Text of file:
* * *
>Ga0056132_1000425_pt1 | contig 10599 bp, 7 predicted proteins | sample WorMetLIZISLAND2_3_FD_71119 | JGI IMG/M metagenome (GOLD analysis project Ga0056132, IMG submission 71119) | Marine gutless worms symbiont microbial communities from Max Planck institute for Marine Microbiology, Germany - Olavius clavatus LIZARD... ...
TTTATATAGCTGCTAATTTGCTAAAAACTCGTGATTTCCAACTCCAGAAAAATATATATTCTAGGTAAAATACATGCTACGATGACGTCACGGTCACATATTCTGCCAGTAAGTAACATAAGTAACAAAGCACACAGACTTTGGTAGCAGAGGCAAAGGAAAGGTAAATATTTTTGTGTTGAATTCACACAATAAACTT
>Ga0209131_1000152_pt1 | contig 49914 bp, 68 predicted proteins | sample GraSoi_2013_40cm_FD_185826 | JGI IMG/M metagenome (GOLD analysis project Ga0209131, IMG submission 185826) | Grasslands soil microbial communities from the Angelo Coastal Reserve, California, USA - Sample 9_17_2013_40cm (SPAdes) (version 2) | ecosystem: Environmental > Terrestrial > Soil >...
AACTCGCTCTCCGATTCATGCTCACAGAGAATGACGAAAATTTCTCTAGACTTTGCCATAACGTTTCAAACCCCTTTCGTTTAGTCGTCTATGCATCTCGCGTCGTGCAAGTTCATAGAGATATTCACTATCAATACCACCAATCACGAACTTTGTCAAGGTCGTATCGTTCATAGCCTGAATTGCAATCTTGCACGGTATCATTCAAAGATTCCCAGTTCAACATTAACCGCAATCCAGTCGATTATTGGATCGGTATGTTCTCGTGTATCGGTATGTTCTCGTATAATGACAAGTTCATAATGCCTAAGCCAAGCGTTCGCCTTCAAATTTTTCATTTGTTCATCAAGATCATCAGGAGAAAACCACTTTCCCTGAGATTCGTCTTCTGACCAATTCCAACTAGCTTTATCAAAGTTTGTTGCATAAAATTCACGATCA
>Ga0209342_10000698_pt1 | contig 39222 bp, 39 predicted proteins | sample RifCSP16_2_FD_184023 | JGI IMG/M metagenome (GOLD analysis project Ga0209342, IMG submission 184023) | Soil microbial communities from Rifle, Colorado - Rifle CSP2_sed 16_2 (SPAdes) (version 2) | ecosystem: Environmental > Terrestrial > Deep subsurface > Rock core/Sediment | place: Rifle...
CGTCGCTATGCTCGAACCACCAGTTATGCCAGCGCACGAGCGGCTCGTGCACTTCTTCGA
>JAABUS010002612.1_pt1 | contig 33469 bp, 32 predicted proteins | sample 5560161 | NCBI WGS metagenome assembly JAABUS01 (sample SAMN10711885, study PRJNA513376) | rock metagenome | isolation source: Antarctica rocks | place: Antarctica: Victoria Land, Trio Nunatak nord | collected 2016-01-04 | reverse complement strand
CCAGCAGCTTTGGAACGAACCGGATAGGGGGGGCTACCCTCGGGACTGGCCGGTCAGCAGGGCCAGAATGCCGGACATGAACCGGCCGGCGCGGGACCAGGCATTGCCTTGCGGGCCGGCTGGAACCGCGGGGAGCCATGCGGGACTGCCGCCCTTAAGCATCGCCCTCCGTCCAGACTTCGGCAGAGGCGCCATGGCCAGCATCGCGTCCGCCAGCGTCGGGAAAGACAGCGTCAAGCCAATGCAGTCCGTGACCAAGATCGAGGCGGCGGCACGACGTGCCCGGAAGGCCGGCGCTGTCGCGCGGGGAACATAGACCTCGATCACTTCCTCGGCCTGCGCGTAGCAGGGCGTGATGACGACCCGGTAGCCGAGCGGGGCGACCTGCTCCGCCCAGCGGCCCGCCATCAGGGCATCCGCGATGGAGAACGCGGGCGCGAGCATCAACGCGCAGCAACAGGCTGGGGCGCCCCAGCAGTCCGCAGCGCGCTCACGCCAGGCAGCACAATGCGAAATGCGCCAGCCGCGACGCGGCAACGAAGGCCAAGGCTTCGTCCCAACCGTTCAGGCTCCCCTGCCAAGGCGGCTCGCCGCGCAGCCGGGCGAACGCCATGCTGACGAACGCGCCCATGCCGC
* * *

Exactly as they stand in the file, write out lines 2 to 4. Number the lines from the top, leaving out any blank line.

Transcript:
TTTATATAGCTGCTAATTTGCTAAAAACTCGTGATTTCCAACTCCAGAAAAATATATATTCTAGGTAAAATACATGCTACGATGACGTCACGGTCACATATTCTGCCAGTAAGTAACATAAGTAACAAAGCACACAGACTTTGGTAGCAGAGGCAAAGGAAAGGTAAATATTTTTGTGTTGAATTCACACAATAAACTT
>Ga0209131_1000152_pt1 | contig 49914 bp, 68 predicted proteins | sample GraSoi_2013_40cm_FD_185826 | JGI IMG/M metagenome (GOLD analysis project Ga0209131, IMG submission 185826) | Grasslands soil microbial communities from the Angelo Coastal Reserve, California, USA - Sample 9_17_2013_40cm (SPAdes) (version 2) | ecosystem: Environmental > Terrestrial > Soil >...
AACTCGCTCTCCGATTCATGCTCACAGAGAATGACGAAAATTTCTCTAGACTTTGCCATAACGTTTCAAACCCCTTTCGTTTAGTCGTCTATGCATCTCGCGTCGTGCAAGTTCATAGAGATATTCACTATCAATACCACCAATCACGAACTTTGTCAAGGTCGTATCGTTCATAGCCTGAATTGCAATCTTGCACGGTATCATTCAAAGATTCCCAGTTCAACATTAACCGCAATCCAGTCGATTATTGGATCGGTATGTTCTCGTGTATCGGTATGTTCTCGTATAATGACAAGTTCATAATGCCTAAGCCAAGCGTTCGCCTTCAAATTTTTCATTTGTTCATCAAGATCATCAGGAGAAAACCACTTTCCCTGAGATTCGTCTTCTGACCAATTCCAACTAGCTTTATCAAAGTTTGTTGCATAAAATTCACGATCA